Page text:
How? Community tokens (also known as creator coins or social tokens).

It’s the creator and the community that together provide value. A community token’s value comes from:

  • Transactions – Tokens can be used to purchase goods and services.
  • Access – Token holders can gain exclusive access to content and experiences.
  • Rewards – Creators can recognize fans based on their contributions to the community with tokens or how many tokens they hold.
  • Discounts – Community members can receive coupon codes or discounts based on how many tokens they hold.

A community token business model creates a Web 3.0 model for content creators that takes the best of what’s worked and adds the puzzle piece that was always missing – rewarding the community for the value they’re helping create in the business.

I’m excited for what’s ahead, even though I don’t know what’s to come. That said, we will be navigating this Web 3.0 journey for content creators with you, The Tilt community.

Are you ready to go on the ride of a lifetime?

Please join me and others in The Tilt Discord community, where we’ve been talking a lot about Web 3.0, community value, and all things around content entrepreneurship.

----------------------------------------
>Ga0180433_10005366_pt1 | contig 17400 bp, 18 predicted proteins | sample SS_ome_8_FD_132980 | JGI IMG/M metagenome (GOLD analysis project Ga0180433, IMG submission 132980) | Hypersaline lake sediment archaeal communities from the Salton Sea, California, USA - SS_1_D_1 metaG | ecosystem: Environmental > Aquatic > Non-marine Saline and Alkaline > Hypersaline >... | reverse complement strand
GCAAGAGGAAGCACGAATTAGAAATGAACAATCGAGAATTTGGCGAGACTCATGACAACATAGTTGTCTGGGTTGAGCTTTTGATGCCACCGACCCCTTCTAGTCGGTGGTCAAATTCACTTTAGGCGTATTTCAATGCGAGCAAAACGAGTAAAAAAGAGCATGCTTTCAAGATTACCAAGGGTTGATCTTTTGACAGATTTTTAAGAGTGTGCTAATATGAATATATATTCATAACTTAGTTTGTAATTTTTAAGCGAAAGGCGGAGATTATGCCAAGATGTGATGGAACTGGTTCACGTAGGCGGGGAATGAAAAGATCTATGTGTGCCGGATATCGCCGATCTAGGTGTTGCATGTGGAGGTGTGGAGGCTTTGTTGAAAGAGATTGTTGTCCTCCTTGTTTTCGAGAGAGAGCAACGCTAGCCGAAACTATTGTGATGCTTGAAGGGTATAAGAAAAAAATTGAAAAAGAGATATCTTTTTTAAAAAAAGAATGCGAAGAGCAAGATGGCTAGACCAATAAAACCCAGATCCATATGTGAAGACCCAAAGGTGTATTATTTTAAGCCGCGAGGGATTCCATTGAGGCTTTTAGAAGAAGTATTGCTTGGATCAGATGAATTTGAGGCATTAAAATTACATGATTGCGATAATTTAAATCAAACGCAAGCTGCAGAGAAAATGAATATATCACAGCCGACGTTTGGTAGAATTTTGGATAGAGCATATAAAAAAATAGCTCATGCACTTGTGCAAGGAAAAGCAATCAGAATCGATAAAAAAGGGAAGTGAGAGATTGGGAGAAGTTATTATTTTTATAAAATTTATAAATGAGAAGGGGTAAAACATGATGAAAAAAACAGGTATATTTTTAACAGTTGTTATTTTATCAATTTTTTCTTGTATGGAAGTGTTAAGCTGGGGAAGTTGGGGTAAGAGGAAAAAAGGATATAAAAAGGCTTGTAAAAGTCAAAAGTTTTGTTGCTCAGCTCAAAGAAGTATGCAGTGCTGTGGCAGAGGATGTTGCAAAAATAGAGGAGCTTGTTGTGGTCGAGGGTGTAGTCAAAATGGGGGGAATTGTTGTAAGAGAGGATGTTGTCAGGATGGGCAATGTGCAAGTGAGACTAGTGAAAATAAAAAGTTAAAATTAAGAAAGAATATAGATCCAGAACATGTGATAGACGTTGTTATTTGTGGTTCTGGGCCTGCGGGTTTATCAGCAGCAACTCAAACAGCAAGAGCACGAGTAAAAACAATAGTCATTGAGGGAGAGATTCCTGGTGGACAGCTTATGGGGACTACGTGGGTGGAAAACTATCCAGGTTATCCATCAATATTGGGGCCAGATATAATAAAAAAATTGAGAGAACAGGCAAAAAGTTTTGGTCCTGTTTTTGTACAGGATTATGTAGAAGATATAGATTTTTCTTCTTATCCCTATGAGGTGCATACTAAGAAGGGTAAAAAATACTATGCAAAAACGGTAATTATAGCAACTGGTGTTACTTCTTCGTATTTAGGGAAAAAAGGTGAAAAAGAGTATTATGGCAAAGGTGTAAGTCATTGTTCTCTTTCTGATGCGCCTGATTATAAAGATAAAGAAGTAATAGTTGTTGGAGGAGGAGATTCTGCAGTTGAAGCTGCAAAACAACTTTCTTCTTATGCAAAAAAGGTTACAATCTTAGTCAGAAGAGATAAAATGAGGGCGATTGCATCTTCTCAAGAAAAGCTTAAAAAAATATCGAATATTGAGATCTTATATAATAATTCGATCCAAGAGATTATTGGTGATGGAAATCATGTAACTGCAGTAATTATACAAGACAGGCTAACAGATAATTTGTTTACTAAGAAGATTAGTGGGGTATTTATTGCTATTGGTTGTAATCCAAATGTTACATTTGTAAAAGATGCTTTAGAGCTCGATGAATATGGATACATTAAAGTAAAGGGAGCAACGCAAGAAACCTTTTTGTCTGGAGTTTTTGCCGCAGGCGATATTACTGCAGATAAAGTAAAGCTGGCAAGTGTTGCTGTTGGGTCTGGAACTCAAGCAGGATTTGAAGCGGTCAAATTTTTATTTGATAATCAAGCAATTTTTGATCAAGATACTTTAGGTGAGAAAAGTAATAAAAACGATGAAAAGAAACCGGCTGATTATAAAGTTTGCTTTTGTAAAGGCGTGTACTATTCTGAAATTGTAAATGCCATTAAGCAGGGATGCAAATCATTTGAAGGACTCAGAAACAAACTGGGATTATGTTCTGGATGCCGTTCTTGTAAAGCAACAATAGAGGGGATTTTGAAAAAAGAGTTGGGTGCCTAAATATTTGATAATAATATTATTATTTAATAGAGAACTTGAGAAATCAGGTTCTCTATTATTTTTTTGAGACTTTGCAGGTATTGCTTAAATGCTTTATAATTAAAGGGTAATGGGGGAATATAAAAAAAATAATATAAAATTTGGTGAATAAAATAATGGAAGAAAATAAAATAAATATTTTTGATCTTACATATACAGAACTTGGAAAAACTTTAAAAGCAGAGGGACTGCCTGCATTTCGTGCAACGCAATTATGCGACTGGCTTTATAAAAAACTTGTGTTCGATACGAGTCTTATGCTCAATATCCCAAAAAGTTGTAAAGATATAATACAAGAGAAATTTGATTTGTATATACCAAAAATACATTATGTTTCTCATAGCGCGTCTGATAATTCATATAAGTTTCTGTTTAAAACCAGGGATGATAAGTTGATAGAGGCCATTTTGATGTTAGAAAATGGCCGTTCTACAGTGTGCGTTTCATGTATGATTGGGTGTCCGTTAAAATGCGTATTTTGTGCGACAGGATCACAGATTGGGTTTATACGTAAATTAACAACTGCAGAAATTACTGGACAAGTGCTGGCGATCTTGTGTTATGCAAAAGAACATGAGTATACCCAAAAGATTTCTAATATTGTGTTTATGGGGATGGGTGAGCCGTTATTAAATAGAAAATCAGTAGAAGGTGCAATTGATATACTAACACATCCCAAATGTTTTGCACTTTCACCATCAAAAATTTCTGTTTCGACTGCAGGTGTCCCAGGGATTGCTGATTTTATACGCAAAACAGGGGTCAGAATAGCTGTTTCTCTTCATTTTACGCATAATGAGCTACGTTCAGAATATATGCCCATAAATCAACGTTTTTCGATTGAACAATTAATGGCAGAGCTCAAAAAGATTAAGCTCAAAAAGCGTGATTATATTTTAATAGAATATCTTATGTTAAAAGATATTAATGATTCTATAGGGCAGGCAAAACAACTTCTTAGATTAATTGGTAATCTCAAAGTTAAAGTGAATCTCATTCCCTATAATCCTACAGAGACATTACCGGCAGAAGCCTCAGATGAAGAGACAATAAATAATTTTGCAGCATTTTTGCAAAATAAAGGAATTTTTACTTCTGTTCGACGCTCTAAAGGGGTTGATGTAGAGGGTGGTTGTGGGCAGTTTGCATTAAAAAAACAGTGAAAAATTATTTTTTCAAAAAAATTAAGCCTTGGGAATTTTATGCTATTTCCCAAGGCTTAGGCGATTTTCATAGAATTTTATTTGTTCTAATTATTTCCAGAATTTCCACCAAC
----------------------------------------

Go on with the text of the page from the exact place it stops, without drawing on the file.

– Joe Pulizzi

To read Joe’s full take on the Web 3.0 for content creators, including how creators actually make money that can pay the mortgage or Netflix bill and how The Tilt is doing it, read the longer story.

tilt shout-out

The Tilt wishes a very happy birthday to Marc Maxhimer, our Director of Education and Training! If you see him today on Discord or Twitter, be sure to send along some birthday greetings!

round fondant cake with happy birthday candle

content entrepreneur spotlight

Affiliate Links Provide Big Revenue for Money Done Right Blogger

Entrepreneur: Logan Allec

Biz: Money Done Right

Tilt: Helping everyday people make, save, and grow money.

Primary Channel: Website (150K views monthly)

Other Channels: YouTube (122K), Pinterest (117.8K monthly views), Instagram (1.2K), Twitter (1.9K)

Time to First Dollar: 1 month

Rev Streams: Affiliate links

Our Favorite Actionable Advice:

  • Become the expert: Logan used his site’s top Google rankings to determine what content verticals he would double down on and become a subject matter expert (SME).